“The Sibling Society” by Robert Bly

I think I read this book shortly after it’s publication in 1997. Not just before I started blogging about books, but possibly before I kept even a hand written reading journal! So I doubt that I wrote about it anywhere.

Why think about it now? Because, as we try to figure out how America became so divided and dysfunctional, we sometimes shake our heads and say, “Where are the grownups?” Where is someone to say “That’s enough, now. Settle down and behave yourself.”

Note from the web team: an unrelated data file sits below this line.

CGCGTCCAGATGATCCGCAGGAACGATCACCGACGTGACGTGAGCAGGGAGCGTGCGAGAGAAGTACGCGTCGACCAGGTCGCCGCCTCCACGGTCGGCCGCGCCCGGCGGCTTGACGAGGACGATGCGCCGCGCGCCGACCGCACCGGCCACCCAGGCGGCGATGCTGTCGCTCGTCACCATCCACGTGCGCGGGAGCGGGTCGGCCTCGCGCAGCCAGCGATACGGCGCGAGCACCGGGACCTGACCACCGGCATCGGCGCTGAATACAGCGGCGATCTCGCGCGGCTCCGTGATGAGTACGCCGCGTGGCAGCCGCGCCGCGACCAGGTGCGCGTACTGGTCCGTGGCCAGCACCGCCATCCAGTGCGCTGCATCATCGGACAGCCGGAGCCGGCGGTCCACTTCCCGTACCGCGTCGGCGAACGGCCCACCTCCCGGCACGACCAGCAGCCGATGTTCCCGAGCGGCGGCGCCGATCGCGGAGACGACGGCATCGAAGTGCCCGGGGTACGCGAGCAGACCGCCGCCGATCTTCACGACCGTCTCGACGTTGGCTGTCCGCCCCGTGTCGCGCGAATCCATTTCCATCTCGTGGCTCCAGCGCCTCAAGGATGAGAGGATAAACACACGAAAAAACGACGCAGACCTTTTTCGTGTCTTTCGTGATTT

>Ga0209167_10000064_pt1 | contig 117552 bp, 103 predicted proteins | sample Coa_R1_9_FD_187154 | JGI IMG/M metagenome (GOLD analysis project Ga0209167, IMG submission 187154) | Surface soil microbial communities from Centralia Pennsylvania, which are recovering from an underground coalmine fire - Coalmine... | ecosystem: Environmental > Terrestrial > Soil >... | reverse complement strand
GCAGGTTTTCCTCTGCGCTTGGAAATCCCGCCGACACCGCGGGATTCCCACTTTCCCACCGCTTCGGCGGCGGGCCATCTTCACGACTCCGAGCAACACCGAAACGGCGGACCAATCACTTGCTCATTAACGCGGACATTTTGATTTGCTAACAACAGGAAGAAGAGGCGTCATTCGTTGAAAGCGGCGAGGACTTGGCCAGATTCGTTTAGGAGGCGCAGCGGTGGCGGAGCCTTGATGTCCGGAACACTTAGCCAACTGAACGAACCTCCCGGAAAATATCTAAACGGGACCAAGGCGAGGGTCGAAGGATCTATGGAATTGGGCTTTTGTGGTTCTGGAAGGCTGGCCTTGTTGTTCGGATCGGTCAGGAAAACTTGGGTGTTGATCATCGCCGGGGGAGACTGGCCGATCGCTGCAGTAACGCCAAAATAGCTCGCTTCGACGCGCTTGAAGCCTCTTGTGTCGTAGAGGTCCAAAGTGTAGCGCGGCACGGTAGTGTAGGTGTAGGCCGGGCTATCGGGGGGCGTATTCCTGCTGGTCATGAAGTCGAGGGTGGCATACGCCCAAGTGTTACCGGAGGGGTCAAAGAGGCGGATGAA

The edition of The Sibling Society currently offered on Amazon has a subtitle: An Impassioned Call for the Rediscovery of Adulthood. 

Bly accused my generation (the baby boomers) of refusing to grow up and accept adult responsibilities, as well as lack of respect for tradition, religion and precedent. Bly uses myths from various cultures to illustrate his concerns.

The problem with this book is that Bly made such broad assumptions about American society that he merely became part of the endless complaining of the old about the young. Sometimes I think the real issue is change. Bly doesn’t like it. I don’t like it. We’re told that younger adults THRIVE on it. I wonder…

I think Bly should have stuck to poetry. His excursions into mythology remind me of Joseph Campbell, but Campbell did it better. 


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